The precautionary quarantine on an American missionary in North Carolina after he came back from Ebola-stricken Liberia, where his wife contracted the viral disease, was lifted over the weekend. Afterward, he was able to visit her for the first time since she was brought back to the United States for treatment.

David Writebol’s quarantine was lifted Sunday. After this, he headed to Atlanta, where his wife, Nancy, remains in isolation at Emory University Hospital. She is one of two American missionaries confirmed to have the contagious disease who were brought back earlier this month from West Africa, which is seeing the largest Ebola outbreak in history.

An ambulance transporting Nancy Writebol, an American missionary stricken with Ebola, arrives at Emory University Hospital, Tuesday, Aug. 5, 2014, in Atlanta. Writebol is expected to be admitted to Emory on Tuesday, where she will join another U.S. aid worker, Dr. Kent Brantly, in a special isolation unit. (AP/Jason Getz)

An ambulance transported Nancy Writebol, an American missionary stricken with Ebola, to Emory University Hospital on August 5. Writebol is still in isolation at Emory along with fellow U.S. aid worker, Dr. Kent Brantly. (AP/Jason Getz)

Writebold said he looked through the glass in the isolation room and spotted his wife on the other side. They both placed their hands on opposite sides of the glass and cried.

“I have had the great joy to be able to look through the isolation room glass and see my beautiful wife again,” he said, according to Reuters. ”We both placed our hands on opposite sides of the glass, moved with tears to look at each other again.”

Writebol his wife is continuing to gain strength. Both she and Dr. Kent Brantly, who also has Ebola, received an experimental drug in the hope it would help combat the virus.

Here’s more of what is going on with the Ebola outbreak else where:

  • Airport screening: The World Health Organization is recommending that countries affected by the Ebola outbreak began having all passengers leaving the country screened at airports and ground crossing to help curb further spread. If a person was found to have symptoms that are consistent with the viral illness, WHO said they should not be allowed to travel unless it is part of a medical evacuation.
Health workers with buckets, as part of their Ebola virus prevention protective gear, at an Ebola treatment center in the city of Monrovia, Liberia, Monday, Aug. 18, 2014.  Liberia's armed forces were given orders to shoot people trying to illegally cross the border from neighboring Sierra Leone, which is closed to stem the spread of Ebola, local newspaper Daily Observer reported Monday. (AP/Abbas Dulleh)

Health workers with buckets, as part of their Ebola virus prevention protective gear, at an Ebola treatment center in the city of Monrovia, Liberia, Monday, Aug. 18, 2014. Liberia’s armed forces were given orders to shoot people trying to illegally cross the border from neighboring Sierra Leone, which is closed to stem the spread of Ebola, local newspaper Daily Observer reported Monday. (AP/Abbas Dulleh)

  • Hospital break: Looting at an Ebola quarantine center in Monrovia over the weekend resulted in the escape of more than a dozen possible Ebola patients. By Monday, some had been re-hospitalized, but 17 were still at large. None were confirmed to have Ebola but were in the screening process for it, Assistant Health Minister Tolbert Nyenswah said. While potentially infected patients might have escaped, authorities are also concerned about the theft of bloody sheets and mattresses that could carry the Ebola virus.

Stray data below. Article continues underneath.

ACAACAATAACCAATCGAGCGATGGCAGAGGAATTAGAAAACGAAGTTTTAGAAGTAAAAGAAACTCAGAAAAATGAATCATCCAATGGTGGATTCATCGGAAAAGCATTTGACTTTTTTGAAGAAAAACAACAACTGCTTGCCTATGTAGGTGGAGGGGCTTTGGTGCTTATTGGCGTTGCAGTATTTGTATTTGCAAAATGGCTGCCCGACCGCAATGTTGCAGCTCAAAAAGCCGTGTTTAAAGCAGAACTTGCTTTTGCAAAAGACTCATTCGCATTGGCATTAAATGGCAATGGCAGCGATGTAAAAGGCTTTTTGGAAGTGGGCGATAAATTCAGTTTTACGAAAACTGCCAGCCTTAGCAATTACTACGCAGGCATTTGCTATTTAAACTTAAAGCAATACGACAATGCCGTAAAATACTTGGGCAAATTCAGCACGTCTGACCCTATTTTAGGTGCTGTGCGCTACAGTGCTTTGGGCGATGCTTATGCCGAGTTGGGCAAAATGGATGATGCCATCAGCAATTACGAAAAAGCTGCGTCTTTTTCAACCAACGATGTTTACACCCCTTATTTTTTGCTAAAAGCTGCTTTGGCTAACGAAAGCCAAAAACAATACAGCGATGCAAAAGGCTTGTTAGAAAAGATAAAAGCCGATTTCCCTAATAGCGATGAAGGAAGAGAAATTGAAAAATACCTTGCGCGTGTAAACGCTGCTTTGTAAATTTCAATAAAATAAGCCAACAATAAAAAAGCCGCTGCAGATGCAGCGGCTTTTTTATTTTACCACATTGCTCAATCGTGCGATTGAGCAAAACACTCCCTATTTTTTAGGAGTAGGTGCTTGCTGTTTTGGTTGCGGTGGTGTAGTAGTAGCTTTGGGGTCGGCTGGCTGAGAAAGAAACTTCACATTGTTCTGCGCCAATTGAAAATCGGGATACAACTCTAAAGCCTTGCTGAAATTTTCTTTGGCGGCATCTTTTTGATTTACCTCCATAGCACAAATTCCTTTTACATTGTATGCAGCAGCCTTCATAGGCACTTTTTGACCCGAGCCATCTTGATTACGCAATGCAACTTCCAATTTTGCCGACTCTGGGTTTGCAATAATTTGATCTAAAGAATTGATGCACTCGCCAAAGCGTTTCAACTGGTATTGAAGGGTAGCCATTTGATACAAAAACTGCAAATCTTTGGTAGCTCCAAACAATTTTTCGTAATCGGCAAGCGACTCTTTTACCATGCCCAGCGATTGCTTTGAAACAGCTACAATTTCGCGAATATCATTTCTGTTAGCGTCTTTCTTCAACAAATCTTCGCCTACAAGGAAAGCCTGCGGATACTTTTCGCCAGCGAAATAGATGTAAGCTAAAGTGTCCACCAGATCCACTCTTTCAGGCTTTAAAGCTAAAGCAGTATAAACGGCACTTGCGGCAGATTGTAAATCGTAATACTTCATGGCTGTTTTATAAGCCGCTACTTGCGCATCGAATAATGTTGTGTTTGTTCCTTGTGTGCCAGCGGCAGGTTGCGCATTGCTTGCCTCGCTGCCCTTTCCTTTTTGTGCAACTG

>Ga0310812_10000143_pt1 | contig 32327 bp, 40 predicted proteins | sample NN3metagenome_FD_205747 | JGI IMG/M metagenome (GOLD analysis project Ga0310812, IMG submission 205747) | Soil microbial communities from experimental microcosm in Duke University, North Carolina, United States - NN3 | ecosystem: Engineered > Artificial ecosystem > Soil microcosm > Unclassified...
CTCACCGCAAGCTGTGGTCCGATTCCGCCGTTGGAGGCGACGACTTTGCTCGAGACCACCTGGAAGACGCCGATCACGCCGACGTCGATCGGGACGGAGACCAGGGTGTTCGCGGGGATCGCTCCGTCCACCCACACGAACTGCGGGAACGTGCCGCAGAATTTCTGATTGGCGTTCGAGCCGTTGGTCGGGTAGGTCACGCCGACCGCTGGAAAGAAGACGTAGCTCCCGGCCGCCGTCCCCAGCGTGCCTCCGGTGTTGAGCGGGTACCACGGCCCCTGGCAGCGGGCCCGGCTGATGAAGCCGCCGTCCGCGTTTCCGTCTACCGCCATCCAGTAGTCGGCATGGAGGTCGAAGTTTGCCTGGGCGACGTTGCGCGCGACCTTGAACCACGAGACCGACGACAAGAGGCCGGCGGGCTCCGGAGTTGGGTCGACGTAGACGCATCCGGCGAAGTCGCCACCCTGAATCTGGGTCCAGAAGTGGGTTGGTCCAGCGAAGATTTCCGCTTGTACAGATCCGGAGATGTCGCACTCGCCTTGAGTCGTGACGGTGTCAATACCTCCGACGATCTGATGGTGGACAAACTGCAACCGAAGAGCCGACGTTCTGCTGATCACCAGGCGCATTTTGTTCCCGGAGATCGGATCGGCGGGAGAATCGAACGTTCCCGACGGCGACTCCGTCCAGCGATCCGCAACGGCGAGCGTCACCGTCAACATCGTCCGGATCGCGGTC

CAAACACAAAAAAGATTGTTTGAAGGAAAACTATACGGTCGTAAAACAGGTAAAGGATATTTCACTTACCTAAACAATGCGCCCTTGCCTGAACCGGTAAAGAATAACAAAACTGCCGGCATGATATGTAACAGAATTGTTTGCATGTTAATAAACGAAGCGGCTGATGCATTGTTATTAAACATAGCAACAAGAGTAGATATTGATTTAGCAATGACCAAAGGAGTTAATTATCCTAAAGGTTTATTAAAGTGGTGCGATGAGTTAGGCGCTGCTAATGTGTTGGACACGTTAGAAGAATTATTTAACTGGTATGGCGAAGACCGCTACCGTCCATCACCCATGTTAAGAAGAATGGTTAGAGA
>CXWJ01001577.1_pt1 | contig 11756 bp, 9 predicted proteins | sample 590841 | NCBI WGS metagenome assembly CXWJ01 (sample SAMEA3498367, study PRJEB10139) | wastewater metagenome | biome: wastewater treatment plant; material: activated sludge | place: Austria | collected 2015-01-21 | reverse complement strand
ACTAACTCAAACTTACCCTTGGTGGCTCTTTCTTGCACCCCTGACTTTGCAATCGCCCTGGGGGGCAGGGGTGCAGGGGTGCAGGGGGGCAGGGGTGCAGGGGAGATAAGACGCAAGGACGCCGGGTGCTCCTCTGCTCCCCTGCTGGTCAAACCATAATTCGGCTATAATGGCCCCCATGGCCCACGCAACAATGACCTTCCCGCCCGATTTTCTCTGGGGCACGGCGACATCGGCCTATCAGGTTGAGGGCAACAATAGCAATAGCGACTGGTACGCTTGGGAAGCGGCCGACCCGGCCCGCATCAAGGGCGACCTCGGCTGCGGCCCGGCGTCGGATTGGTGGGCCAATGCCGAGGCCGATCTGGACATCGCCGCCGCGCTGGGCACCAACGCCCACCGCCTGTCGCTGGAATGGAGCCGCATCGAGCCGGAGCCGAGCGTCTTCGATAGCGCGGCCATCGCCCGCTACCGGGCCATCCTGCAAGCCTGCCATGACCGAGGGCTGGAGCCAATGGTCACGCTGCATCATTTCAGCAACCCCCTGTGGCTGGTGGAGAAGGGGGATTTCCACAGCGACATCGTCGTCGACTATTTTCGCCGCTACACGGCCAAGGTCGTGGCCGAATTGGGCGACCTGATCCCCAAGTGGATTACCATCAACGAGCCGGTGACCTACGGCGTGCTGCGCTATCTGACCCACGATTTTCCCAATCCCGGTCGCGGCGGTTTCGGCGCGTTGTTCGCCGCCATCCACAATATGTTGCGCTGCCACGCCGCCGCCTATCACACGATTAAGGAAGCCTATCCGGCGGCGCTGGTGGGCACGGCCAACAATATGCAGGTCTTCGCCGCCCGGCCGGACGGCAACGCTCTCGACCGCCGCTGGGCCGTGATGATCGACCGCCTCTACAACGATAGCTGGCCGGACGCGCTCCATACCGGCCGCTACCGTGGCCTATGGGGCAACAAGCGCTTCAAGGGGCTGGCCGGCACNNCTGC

In this undated handout photo provided by Medecins Sans Frontieres, Cokie van der Velde, a British sanitation specialist for Doctors Without Borders is seen in head-to-toe protective gear in Guekedou, Guinea. Normally, she spends her days in Yorkshire, tending to her garden and looking after her grandchildren. Van der Velde has worked on two previous Ebola outbreaks _ she gets paid a salary and stipend _ and says she does this kind of work because she believes in justice and equality. She said the need is overwhelming in this outbreak because of the heavy toll Ebola has taken on health workers; many of those sickened and killed have been doctors and nurses. That has sparked fear among many local staffers and led to strikes and resignations. (AP/MSF)

In this undated handout photo provided by Medecins Sans Frontieres, Cokie van der Velde, a British sanitation specialist for Doctors Without Borders is seen in head-to-toe protective gear in Guekedou, Guinea. Normally, she spends her days in Yorkshire, tending to her garden and looking after her grandchildren. Van der Velde has worked on two previous Ebola outbreaks _ she gets paid a salary and stipend _ and says she does this kind of work because she believes in justice and equality. She said the need is overwhelming in this outbreak because of the heavy toll Ebola has taken on health workers; many of those sickened and killed have been doctors and nurses. That has sparked fear among many local staffers and led to strikes and resignations. (AP/MSF)

  • Doctors struggle with morale: Working 14-hour shifts, seven days a week in a full suit to protect themselves, health workers are battling exhaustion and dehydration, in addition to working in the face of an rampant, infections disease with many patients who don’t trust them. ”There was a young girl, about 6, who came in late in the illness who was bleeding from her bowels, very dehydrated and delirious,” Dr. Robert Fowler said. “She was very frightened and very reluctant to engage, and just wanted to push people away. She eventually developed this sense that this person in the suit who’s a bit scary is trying to help me.”

The Associated Press contributed to this report.